It’s that time of year again where I check on the bees and they get stroppy at me and the obvious result ensues. I should learn to wear a veil, tsk tsk…
Anyway, I had a semi inspection at the weekend; I had looked in on Christmas eve after the storm blew through and there had been some disruption. At the Hastingwood apiary the roof of a WBC had come off sometime during ‘the weather’ and was lying 10ft away upturned and full of rain water. Fortunately I had put hessian sack on top of the crown board over the hole, although it was soaked at least it mean it hadn’t been raining directly into the hive and onto the balled bees. Also the constructed insulated hive cover I had built had been battered by the wind and lost its lid.
Back to this weekend, I went and strapped up the hive covers with lots of duct tape. I also looked in on each hive and fed them fondant. Some of the bees were doing very well, some less well but fine colonies for saying it was the middle of winter. The first hive was doing very well, I found this out party by accident. On lifting the roof it would seem the crown board was stuck to it; so I was left looking at bees covering about 7 frames, but me without a veil, and they were getting cold. On top of that the crown board was still stuck with bees attached to it.
After dealing with that one, the next had nearly as many bees all trying to come out the the crown board hole at once. The next was the one which had lost the roof a couple of weeks before. I was concerned because these bees are very productive and calm during handling. They were still in there and I am sure glad of some fondant.
I had a bit of trouble with the last hive. I had left the feeder on top because they had not touched the sugar syrup previously. I know I am not supposed to, but they had not taken any syrup down, like the others did. Also if you have ever dealt with a feeder full of syrup you will know what a treacherous beast they can be, waiting to spill all over your trousers at the slightest provocation. Either way it needed taking off, not helped by the fact it was glued down with propolis. I had resolved to kill two birds with one stone after loosening with the hive tool, remove the feeder by flipping it, emptying it onto the floor; the plan being to quickly put the crown board on in its place with minimal time for the bees to get upset / chilled. Fate had other plans.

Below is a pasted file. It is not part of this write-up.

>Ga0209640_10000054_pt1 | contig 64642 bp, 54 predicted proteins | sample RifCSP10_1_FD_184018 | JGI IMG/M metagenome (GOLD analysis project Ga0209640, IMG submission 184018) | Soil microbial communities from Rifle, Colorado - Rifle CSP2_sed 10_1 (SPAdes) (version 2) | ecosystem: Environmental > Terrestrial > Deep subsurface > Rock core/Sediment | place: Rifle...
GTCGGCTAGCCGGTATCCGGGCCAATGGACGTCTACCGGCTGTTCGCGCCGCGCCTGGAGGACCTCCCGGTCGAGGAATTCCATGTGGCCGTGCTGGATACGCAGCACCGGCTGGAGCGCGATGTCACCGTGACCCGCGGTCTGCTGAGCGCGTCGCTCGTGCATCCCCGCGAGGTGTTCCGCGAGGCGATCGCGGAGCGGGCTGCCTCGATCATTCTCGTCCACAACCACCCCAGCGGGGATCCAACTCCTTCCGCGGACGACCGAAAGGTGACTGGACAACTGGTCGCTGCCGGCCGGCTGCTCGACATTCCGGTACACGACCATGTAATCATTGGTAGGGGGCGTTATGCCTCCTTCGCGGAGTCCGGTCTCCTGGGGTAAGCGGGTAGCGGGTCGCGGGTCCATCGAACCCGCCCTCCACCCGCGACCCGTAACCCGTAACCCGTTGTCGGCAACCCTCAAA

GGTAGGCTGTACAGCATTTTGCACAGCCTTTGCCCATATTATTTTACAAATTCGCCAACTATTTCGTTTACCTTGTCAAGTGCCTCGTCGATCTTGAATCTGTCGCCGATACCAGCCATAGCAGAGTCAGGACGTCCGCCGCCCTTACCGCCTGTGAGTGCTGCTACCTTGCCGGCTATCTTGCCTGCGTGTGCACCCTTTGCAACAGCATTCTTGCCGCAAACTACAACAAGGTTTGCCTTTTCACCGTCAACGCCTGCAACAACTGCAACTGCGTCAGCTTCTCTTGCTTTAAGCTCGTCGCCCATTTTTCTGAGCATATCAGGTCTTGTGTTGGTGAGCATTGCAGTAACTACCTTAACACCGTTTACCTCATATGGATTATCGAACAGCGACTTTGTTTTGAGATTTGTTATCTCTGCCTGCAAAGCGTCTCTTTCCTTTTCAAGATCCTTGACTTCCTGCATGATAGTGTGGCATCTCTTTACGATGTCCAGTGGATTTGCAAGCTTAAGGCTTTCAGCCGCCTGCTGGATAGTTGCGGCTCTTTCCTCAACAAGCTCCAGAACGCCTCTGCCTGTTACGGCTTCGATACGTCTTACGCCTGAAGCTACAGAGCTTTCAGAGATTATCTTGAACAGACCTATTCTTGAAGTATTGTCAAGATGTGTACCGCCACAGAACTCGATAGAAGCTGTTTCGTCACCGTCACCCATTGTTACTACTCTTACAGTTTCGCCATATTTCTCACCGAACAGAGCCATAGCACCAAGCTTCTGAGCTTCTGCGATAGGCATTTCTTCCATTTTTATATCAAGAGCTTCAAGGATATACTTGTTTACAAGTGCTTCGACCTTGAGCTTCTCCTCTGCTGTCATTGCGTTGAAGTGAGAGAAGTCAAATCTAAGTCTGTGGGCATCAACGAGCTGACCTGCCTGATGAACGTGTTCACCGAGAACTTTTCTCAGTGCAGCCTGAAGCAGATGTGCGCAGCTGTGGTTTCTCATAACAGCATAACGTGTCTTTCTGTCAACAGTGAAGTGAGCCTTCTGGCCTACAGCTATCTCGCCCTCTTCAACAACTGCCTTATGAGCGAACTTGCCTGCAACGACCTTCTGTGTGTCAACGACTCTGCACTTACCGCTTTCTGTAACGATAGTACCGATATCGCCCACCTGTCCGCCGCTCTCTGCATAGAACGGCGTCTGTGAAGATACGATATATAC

Flipping the feeder off worked, however in the process the hive was dislodged on its stand; one corner slipping into the middle of the stand the other corner going up in the air. With me without a veil the outcome was inevitable. On trying to right the hive, it brought my face into range and one caught me on the left cheekbone. Curses ! The problem with getting stung in the face is that you aren’t able to see the sting to scrape it out, unless you happen to have a mirror with you. I scraped where I thought the sting was with my hive tool, and things were starting to get ‘interesting’, me without a veil, smelling of alarm pheromone and one hive open and the others disturbed from their inspections and getting interested in the outside. I virtually threw the crown board on top, shoved the hive back into position, put the fondant on and packed up.
The next apiary was mixed in population, some burgeoning, some quieter, but still alive. Although I wore a veil for this one, it was the last hive that got me again.
At the last apiary the job could not have been quicker. Insulation cover off, lid off, inner insulation off, bees coming out the crown board hole – fondant on, inner insulation on, lid on insulation cover on and done. 40-50 seconds.
All told 9 hives, all alive, success so far. Hopefully I wont need to go back to them for at least a couple of weeks, depending on the weather, and even then only to check on the amount of fondant they have made it through.
End of the story, but I wont learn, at least not enough to not get stung.